Wednesday 28 February 2007

Saturn 3

Saturn 3 was a British science fiction film made in 1980 in a flagrant attempt to jump on the Star Wars/Alien bandwagon. Despite its Britishness (low budget, poor effects) it boasted three bona-fide Hollywood stars in the shape of Kirk Douglas, Farrah Fawcett and Harvey Keitel. Here are some other facts you might not know about Saturn 3:
  • At the time it was the only place you could get a glimpse of Farrah Fawcett naked, even if only for a second (this was long before career desperation brought about ill-advised Playboy shoots).
  • The film's screenplay was written by a certain Martin Amis, later to find fame as a serious novelist and author of The Rachel Papers, London Fields and more. Whether Steve Gallacher, author of the film tie-in book of Saturn 3, is a nom de plume of Mr Amis, who knows?
  • Inexplicably, Harvey Keitel's dialogue is dubbed by someone called Roy Dotrice.
So why am I writing about such an obscure film? Because it belongs to a select band of science fiction films that have been criminally overlooked (see also Logan's Run, Westworld, Capricorn One, Silent Running and, more recently, Event Horizon). Just because a "sci-fi" film has bad special effects (and occasionally laughable dialogue, in the case of Saturn 3) doesn't mean it's a bad film. Imagine "3" being reshot, let's say by a somehow-resurrected Stanley Kubrick, with decent CGI effects instead of wobbly models made out of leftover Airfix. Now let's cast Pierce Brosnan as our ageing hero, Keira Knightley as his much younger love interest and, let's say, Clive Owen as the menacing interloper with a psychotic giant cyborg for a friend. Find some decent dialogue from somewhere instead of the Amis corn, submit to the inevitable tie-in PlayStation game and you've got a blockbuster... but none of that is going to happen, so instead look at the late-night listings of the more obscure satellite and Freeview channels, or in the bargain bins of your friendly neighbourhood DVD store. If you stumble across Saturn 3 in either of those places, watch it, you're in for 88 minutes or so of interesting film.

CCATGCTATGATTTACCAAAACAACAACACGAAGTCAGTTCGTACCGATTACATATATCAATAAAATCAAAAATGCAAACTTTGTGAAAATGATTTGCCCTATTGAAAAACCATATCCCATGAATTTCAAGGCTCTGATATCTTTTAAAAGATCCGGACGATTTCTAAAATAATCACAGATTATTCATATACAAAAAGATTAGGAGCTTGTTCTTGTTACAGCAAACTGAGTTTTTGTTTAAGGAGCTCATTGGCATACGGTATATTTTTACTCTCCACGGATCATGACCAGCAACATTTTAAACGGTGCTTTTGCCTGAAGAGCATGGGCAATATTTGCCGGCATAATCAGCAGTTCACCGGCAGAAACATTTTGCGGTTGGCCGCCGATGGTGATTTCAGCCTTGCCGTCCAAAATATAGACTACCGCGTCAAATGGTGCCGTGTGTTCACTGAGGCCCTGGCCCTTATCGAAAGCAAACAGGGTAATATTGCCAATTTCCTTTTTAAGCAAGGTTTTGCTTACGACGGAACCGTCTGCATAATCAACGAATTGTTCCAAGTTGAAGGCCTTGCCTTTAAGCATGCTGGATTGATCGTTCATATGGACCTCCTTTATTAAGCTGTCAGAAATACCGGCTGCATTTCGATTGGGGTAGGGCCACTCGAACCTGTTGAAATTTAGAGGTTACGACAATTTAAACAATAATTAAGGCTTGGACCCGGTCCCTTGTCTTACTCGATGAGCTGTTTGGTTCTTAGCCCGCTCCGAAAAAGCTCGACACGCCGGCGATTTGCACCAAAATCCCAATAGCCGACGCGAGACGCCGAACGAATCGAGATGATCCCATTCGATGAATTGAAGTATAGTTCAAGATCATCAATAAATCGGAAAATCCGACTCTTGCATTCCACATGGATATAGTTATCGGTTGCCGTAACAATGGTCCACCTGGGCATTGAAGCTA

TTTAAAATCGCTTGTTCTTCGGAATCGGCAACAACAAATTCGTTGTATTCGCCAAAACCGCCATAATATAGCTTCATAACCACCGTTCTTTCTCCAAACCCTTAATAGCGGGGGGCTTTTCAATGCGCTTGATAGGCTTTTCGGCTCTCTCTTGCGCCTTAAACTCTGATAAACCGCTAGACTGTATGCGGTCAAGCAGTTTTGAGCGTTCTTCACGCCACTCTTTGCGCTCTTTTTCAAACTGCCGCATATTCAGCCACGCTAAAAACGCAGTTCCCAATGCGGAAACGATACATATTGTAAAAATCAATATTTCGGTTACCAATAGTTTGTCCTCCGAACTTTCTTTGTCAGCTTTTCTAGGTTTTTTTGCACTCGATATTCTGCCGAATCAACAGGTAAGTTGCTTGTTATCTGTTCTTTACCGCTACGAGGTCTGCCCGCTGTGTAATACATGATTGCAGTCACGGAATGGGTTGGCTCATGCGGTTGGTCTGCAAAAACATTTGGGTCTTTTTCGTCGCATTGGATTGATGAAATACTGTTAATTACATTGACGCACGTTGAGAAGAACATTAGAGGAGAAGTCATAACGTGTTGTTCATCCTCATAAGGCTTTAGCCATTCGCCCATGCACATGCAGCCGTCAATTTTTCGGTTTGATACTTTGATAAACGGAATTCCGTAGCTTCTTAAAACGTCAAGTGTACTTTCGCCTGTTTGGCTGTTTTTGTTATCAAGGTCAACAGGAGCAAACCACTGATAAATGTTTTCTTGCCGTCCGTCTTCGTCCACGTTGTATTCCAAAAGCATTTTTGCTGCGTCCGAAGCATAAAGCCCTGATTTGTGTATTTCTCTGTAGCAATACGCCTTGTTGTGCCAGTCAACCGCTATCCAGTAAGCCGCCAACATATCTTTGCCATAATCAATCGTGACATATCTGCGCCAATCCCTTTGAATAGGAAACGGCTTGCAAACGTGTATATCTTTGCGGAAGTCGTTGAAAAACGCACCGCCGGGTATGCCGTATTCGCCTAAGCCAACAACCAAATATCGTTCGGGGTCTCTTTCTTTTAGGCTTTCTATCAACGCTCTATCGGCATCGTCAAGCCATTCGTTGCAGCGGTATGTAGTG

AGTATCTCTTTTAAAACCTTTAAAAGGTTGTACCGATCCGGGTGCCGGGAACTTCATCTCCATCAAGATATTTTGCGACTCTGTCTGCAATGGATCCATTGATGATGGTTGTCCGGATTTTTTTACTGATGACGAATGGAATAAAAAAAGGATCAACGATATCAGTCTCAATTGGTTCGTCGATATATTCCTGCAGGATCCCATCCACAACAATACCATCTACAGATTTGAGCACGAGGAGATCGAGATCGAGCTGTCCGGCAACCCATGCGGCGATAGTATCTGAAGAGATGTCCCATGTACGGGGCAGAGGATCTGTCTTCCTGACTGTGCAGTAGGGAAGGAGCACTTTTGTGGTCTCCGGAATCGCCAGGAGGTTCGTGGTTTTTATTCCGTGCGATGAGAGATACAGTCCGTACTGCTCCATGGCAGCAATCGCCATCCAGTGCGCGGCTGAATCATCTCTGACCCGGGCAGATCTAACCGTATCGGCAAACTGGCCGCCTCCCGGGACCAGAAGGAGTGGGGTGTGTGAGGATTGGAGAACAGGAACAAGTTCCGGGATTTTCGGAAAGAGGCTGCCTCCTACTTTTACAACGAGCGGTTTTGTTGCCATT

And even if you don't like it, you get to see a young Farrah Fawcett with her top off...

Sunday 18 February 2007

The danger of whim

There's an old saying: act in haste, repent at leisure. As you might have guessed from the fact that it has become an "old saying" there is a lot of truth in those simple words. Because, my friend, whims can be dangerous, oh yes.

You see, it doesn't matter how good an idea seemed at the time, or how good your intentions were, or how much you saw things going differently in your head. The tragedy is that, more often that not, actions carried out on a whim, particularly when that whim occurs late at night and after way too many beers, by which time the moral compass is utterly demagnetised and the foot has come off your mental brake, it's those actions that you later desperately wish you could undo. Of course you cannot and, like me, you are left with no choice but to face up to the consequences, however unpleasant.

Those of you who have read this blog before might be remembering some posts from this time last year and hypothesising that this "whims are bad" rant is somehow related to Valentine's day. Well you might think that - I couldn't possibly comment.